Determine the purpose: A productive meeting should have a clear agenda and objective. If the purpose of a meeting is vague or undefined, it’s less likely to be valuable.
Assess the attendees: A good meeting should involve relevant stakeholders and decision-makers.
Evaluate the format: Effective meetings should be structured, with time allocated for presentations, discussions, and decision-making. Avoid meetings that lack structure or tend to veer off-topic.
By embracing meetings as a learning tool and being selective about the ones you attend, you can gain valuable insights, develop new skills, and establish yourself as an engaged and proactive team member. This can lead to increased recognition and opportunities for career advancement, ultimately helping you achieve your professional goals.
Diversifying My Experience Across Companies and Sectors
Another crucial factor was my decision to diversify my experience across multiple companies and sectors. By exposing myself to various work environments, cultures, and challenges, I developed a well-rounded skill set and a more adaptable mindset, which ultimately contributed to my professional growth and success.
The advantages of experiencing different work environments and cultures are numerous. Firstly, it allows you to develop a broader perspective on engineering practices, as each organisation and sector may have unique approaches to problem-solving, project management, and collaboration. This diversity of experience can help you identify best practices and adapt them to your current and future roles, making you a more effective engineer and leader.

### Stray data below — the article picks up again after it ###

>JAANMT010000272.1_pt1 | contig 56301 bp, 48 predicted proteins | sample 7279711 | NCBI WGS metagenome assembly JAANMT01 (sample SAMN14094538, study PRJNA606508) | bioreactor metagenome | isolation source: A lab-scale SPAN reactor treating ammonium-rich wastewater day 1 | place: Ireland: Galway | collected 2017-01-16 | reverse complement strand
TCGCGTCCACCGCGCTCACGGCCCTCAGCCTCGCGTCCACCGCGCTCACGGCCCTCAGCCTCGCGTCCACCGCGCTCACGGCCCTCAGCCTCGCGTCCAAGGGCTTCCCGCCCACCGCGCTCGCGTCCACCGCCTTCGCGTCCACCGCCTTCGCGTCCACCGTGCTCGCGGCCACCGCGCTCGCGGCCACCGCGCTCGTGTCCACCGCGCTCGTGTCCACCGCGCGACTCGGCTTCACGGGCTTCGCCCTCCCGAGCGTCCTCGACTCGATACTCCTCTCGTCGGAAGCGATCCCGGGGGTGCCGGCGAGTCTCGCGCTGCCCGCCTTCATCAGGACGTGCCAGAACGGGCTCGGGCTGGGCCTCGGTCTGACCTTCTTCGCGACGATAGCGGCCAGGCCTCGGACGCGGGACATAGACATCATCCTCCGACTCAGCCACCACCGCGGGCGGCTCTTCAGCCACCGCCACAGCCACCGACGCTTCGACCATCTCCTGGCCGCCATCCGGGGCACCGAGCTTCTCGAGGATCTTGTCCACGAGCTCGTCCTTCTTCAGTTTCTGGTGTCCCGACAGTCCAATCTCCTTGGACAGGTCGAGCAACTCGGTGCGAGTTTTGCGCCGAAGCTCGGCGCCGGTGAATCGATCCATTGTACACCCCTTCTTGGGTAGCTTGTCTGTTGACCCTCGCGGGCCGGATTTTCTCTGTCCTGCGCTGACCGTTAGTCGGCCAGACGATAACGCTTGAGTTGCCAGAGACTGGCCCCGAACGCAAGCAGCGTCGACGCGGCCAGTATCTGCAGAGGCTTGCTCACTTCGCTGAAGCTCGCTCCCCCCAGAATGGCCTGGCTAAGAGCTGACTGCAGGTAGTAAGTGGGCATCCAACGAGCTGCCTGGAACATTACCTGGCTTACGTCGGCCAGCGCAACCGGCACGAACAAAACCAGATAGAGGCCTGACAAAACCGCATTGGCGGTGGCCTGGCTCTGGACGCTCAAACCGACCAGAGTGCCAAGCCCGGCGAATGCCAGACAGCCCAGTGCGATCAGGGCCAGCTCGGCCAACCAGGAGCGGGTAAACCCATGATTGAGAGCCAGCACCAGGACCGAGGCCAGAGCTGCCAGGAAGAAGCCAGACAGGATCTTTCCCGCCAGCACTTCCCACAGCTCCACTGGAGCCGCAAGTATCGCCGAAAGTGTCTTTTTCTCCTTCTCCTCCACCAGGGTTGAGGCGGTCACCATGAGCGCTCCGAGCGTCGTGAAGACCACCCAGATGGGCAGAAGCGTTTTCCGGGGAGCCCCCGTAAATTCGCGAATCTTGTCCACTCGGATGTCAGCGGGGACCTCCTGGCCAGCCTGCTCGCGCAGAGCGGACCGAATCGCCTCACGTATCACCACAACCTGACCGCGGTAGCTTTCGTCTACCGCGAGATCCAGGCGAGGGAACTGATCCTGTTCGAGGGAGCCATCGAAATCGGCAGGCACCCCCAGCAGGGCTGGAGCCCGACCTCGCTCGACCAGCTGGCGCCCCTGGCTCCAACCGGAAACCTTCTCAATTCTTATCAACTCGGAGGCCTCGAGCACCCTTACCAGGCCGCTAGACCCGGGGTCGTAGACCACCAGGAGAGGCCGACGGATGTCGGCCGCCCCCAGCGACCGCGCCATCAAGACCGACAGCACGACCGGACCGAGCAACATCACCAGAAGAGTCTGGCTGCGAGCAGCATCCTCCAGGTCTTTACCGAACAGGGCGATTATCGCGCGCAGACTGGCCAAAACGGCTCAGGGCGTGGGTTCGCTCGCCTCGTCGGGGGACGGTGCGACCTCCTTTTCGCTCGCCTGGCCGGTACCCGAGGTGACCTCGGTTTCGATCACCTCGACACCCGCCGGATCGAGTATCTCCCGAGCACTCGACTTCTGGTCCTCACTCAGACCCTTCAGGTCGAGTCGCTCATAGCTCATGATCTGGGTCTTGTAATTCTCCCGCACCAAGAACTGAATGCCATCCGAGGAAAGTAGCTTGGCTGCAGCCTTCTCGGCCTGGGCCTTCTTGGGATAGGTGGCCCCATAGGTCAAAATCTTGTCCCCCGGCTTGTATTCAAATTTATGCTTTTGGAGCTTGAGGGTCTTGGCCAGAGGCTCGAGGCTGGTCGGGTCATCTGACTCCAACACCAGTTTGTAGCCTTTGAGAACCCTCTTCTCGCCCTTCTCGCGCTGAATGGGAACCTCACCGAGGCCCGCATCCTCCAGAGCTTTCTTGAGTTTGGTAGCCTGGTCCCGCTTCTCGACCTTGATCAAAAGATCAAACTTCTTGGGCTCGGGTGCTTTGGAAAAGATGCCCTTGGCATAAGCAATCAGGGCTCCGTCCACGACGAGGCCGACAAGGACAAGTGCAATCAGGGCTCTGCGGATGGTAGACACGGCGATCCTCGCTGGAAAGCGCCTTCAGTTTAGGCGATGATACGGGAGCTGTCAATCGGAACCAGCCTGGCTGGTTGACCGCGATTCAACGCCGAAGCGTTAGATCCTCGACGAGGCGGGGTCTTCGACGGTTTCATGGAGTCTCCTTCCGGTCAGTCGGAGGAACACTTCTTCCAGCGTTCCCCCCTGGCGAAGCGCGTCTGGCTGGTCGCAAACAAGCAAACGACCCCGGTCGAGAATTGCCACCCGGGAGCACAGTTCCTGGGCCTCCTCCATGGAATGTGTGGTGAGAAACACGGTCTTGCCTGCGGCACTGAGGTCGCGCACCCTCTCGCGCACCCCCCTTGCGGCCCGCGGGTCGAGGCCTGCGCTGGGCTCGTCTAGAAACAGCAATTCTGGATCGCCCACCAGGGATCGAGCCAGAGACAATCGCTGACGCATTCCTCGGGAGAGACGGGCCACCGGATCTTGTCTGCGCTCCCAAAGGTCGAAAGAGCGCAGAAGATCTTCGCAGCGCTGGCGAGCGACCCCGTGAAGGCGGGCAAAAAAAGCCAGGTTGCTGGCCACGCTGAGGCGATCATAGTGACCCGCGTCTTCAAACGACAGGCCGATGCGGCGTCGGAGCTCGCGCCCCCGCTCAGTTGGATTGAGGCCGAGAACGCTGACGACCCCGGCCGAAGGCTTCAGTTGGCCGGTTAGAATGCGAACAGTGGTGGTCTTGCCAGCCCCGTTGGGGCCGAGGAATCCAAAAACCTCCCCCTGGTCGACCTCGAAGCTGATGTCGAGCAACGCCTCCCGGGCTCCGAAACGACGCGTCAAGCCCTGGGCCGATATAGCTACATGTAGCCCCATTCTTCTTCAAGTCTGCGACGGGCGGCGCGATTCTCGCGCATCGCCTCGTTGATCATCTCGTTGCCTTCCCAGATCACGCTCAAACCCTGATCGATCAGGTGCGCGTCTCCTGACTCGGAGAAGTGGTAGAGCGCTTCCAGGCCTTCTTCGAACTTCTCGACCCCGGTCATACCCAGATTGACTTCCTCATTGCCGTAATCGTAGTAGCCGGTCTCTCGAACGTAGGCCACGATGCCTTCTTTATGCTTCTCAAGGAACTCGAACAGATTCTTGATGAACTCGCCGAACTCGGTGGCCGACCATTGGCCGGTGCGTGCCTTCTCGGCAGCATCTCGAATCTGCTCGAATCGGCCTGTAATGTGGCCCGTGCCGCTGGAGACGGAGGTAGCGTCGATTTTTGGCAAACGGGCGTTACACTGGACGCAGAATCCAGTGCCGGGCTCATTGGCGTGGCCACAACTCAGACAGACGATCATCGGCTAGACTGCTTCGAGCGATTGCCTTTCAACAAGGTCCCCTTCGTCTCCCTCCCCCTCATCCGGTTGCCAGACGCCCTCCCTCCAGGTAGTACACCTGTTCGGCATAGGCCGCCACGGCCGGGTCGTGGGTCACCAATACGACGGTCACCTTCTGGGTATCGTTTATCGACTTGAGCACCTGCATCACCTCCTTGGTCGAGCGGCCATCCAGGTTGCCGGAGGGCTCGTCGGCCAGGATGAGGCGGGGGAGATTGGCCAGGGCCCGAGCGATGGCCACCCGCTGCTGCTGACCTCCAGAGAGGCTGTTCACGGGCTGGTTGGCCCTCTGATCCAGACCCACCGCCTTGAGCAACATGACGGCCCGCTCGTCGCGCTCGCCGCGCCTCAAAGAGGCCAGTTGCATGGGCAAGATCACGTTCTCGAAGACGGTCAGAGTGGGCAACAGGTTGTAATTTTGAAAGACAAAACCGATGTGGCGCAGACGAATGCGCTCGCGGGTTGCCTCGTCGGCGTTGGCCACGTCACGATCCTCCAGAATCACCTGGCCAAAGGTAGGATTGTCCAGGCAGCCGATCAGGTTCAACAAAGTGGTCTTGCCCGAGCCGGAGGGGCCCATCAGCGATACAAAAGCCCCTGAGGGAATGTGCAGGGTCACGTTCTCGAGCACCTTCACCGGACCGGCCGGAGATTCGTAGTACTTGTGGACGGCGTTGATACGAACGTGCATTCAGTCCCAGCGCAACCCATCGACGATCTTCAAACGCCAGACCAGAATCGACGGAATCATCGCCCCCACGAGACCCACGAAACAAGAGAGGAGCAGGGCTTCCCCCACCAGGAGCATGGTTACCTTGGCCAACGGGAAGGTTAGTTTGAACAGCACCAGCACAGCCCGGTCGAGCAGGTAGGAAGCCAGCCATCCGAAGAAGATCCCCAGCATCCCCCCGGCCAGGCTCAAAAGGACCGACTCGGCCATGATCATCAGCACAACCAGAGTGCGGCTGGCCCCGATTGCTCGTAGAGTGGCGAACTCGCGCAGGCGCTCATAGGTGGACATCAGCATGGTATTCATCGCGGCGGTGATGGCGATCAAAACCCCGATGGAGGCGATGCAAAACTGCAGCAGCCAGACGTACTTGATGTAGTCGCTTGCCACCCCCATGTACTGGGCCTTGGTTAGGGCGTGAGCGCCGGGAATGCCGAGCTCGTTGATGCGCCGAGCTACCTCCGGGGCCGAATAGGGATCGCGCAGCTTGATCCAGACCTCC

Secondly, working in different companies and sectors enables you to build a robust professional network, which can be invaluable for future career opportunities, knowledge sharing, and mentorship. By establishing connections with a diverse group of professionals, you not only expand your horizons but also contribute to the growth and development of others.
Some key takeaways from my experiences in various companies and sectors include:
Embrace change: Change is inevitable in any industry, and being open to new experiences and challenges can help you grow personally and professionally.
Be versatile: Diverse experiences can help you develop a wide range of skills, making you a more versatile engineer and leader. This adaptability can be a significant asset in addressing complex challenges and navigating evolving technologies and methodologies.
Learn from others: Each organisation and sector has experts and professionals with valuable knowledge and insights. Be proactive in seeking guidance and learning from their experiences to enhance your understanding and skillset.
Developing a Personal Knowledge Management System
One of the most valuable tools I developed was a personal knowledge management (PKM) system. A PKM system is an organised approach to capturing, organising, and retrieving information and insights you acquire throughout your professional and personal life. By implementing a PKM system, I could connect ideas, improve my memory, and effectively harness the knowledge I gained over the years.
A well-designed PKM system can provide numerous benefits, such as:
- Enhancing creativity and innovation by connecting disparate ideas and concepts
- Facilitating better decision-making by providing quick access to relevant information
- Boosting productivity by minimising time spent searching for information
- Supporting continuous learning and professional development
This blog is the product of notes I’ve taken over the past 14 years.
Additional Factors That Contributed to My Success
While the previously outlined factors played significant roles in my development, additional elements contributed to my success. These include finding good mentors, investing in my education, and knowing when to leave a company for personal growth.